Tuesday, June 14, 2011

The man eaters of Tsavo

A little bit of Kenyan history for you which I learned enroute to Tsavo National Park last weekend:

In March 1898 the British started building a railway bridge over the Tsavo River in Kenya. The project was led by Lt. Col. John Henry Patterson. During the next nine months of construction, two maneless male Tsavo lions stalked the campsite, dragging Indian workers from their tents at night and devouring them. Crews tried to scare off the lions and built campfires and bomas of thorn fences around their camp for protection to keep the maneaters out, to no avail. The lions crawled through the thorn fences.

After the new attacks, hundreds of workers fled from Tsavo, halting construction on the bridge. Patterson set traps and tried several times to ambush the lions at night from a tree. After repeated unsuccessful endeavors, he shot the first lion on December 9, 1898. Three weeks later, the second lion was found and killed. The first lion killed measured nine feet, eight inches (3 m) from nose to tip of tail. It took eight men to carry the carcass back to camp. The construction crew returned and completed the bridge in February 1899. The exact number of people killed by the lions is unclear. Over the course of his life, Patterson gave several figures, once claiming that there were 135 victims.

I have learned to be aware of abrupt movements in the wild (including Nairobi). The animals which you are viewing are shy and watchful. They have a habit of evading you when you least expect it. When bending down to reach for your camera, the animal has slipped out of view and skipped into the high marsh away from voyeuristic eyes. The stillness of their movements has a noble quality. We humans have lost the ability to be still, domestic animals too have lost this ability.

The elephant matriach has mastered the art of stillness, moving to the top of the herd and then stopping completly still to watch her human stalkers. The herd behind her, imitate every movement, trusting her movements and waiting in stillness to anticipate her next move. Movements are repeated over and over, a rhythmical tempo that blends in with the sights and smells of the landscape.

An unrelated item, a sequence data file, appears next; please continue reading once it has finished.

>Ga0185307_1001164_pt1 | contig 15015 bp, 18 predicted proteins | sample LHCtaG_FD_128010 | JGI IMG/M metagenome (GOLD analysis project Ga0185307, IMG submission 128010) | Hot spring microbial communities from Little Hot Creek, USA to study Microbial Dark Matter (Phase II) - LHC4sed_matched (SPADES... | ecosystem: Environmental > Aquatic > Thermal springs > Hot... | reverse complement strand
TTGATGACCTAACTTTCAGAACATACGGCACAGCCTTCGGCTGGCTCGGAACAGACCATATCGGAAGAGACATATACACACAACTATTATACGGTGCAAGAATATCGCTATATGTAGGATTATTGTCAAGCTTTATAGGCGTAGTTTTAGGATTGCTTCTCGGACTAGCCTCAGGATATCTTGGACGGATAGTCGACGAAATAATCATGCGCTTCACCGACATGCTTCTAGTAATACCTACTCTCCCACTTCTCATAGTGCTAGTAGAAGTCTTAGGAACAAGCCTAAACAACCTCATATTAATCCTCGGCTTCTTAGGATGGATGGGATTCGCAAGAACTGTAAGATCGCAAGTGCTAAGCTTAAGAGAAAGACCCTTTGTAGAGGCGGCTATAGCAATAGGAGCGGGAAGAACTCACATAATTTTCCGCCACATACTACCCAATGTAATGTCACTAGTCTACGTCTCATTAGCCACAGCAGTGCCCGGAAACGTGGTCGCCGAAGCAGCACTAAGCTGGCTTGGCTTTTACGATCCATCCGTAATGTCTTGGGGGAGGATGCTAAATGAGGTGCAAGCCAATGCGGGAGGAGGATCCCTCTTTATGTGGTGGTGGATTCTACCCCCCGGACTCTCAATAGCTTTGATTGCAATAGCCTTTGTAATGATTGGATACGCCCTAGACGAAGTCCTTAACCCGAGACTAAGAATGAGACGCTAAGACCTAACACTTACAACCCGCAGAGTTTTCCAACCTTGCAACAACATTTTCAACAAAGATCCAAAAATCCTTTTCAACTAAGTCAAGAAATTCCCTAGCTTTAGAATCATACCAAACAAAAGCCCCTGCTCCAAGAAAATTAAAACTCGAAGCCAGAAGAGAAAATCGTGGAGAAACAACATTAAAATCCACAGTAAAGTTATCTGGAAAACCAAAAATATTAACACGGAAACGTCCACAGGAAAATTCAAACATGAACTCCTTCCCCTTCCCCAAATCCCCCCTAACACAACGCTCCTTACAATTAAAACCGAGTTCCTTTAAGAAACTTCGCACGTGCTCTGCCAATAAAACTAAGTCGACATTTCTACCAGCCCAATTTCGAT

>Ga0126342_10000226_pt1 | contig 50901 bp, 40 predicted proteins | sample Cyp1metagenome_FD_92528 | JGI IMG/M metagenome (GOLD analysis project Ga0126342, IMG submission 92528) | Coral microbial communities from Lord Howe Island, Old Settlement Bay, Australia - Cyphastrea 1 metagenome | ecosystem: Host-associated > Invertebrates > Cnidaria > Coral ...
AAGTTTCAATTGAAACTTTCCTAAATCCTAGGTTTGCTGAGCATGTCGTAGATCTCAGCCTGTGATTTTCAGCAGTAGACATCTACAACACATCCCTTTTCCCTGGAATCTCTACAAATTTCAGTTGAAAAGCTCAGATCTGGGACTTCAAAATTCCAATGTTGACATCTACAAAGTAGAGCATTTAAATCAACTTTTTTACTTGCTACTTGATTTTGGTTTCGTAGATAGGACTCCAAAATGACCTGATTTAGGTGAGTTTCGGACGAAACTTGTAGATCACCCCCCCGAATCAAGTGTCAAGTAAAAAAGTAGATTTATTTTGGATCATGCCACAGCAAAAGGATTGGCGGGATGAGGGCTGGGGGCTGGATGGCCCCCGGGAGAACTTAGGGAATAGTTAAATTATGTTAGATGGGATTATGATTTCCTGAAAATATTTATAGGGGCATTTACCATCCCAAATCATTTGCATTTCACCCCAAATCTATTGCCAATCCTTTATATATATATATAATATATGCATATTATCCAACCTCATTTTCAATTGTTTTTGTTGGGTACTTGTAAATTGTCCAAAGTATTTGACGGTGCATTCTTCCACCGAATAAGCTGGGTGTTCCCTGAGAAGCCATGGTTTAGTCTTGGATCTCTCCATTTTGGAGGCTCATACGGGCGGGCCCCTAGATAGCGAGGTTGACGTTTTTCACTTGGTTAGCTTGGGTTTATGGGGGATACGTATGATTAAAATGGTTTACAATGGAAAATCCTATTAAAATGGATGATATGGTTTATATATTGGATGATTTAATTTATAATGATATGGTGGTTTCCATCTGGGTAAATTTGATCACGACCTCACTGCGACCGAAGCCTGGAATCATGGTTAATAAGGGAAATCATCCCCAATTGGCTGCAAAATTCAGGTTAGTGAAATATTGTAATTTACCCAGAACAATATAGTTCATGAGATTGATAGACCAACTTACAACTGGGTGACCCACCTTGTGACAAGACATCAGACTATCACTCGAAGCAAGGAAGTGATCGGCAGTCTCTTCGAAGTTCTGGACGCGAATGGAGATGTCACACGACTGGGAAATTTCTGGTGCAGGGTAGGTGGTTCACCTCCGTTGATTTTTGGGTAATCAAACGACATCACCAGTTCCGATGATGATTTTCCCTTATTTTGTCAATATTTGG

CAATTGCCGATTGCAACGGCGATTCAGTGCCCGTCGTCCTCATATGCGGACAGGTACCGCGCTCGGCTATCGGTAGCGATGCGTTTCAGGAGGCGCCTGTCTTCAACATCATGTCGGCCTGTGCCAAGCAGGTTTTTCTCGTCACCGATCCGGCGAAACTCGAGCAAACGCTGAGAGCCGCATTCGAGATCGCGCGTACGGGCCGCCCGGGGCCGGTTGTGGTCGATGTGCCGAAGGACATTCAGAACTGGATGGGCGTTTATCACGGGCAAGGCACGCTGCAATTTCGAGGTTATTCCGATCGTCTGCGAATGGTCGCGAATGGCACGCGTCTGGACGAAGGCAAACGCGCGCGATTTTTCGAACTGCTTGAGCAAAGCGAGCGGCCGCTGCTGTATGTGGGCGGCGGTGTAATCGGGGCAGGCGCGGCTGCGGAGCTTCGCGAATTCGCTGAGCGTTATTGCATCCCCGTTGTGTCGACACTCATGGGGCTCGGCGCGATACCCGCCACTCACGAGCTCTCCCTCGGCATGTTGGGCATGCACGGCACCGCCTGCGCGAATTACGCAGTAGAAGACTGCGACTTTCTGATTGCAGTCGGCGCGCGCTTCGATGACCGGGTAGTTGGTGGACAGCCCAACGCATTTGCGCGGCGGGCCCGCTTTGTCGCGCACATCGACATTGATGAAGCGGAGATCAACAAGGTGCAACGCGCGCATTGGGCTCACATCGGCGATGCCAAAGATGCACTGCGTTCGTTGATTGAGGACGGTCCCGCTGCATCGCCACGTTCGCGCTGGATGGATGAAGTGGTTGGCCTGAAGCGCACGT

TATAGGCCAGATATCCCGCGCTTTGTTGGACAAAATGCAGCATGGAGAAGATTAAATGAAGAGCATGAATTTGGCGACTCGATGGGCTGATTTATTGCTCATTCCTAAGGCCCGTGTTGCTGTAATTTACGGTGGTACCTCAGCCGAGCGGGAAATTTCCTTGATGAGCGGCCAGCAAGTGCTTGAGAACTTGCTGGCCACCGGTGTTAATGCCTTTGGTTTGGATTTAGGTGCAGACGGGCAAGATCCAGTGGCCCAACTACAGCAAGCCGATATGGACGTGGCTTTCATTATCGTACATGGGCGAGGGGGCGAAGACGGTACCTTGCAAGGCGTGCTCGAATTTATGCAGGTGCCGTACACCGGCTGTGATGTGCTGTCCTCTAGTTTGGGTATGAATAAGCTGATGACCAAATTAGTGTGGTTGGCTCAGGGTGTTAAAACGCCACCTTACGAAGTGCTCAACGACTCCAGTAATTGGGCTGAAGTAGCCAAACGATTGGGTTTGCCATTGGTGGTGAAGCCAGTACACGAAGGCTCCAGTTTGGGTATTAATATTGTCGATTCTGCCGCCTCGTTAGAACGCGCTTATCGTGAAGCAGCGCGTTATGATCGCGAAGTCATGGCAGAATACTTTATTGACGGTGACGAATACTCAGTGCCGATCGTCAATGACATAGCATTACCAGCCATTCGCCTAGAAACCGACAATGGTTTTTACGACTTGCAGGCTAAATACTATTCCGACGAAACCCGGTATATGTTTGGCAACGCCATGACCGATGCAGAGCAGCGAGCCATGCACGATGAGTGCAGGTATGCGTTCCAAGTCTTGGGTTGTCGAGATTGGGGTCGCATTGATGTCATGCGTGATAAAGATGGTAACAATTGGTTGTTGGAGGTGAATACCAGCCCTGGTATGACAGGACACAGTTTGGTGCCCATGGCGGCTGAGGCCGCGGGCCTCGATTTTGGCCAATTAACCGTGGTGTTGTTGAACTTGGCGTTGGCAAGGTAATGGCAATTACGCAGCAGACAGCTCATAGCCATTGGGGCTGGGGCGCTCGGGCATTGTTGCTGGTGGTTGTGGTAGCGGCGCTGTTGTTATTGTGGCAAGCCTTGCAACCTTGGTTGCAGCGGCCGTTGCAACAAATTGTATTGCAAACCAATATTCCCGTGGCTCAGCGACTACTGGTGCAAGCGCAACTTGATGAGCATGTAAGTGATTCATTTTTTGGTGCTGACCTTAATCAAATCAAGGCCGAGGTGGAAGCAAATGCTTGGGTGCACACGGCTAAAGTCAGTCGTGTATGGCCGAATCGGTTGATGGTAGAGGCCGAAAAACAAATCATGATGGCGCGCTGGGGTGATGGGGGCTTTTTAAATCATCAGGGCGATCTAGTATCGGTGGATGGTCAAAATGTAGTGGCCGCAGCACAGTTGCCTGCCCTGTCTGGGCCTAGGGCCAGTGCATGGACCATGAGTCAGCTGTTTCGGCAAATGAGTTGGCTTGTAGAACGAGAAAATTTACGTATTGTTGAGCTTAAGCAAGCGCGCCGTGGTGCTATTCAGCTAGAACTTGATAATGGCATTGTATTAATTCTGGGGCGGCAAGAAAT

I was in awe of the majestic stilness of these great beasts, moving and stopping, moving and stopping across our path, reacting with stillness to our abrupt movements and the sound of the engine. They may not see very well but can certainly hear the slighest sound, even our whispers.We continued talking so as to keep the disrupted equilibrium going.When we spoke in whispers, the elephants stopped as if confused by our silence.

On our return to Lion's Bluff camp, we spotted two lionesses and seven cubs, on the path. The lionesses slowly moved aside while the cubs cowered in the high grass, staring at us while we stared at them.

And there were others; prancing dik dik, the Oryx, mongoose,and the sad sight of a dead elephant sprawled near the path, possibly due to drought, the corpse left alone without a vulture in sight...

One feels like a novice in the wild, the rules of the wild do not register easily for me. I grew up on a farm but even then, the only predator animal to be found was a lonesome bull, lurking in a field full of cows, and one would have to really upset it in order to get a reaction. I live by the safari rule- do not get out of the car and perhaps a survival strategy- throw myself into a thorn bush if chased by a wild cat or run up a tree, if there are trees nearby.

My friend, understands the rhythm of Africa. He has fallen in with the wind, and the colours and smells of the landscape. He has fallen into the tempo of the wild where stillness and movements are repeated over and over. There is much to be learned from the silence and stillness of the wild

as karen Blixen wrote in 1937

when you have caught the rhythm of Africa, you find it is the same in all her music

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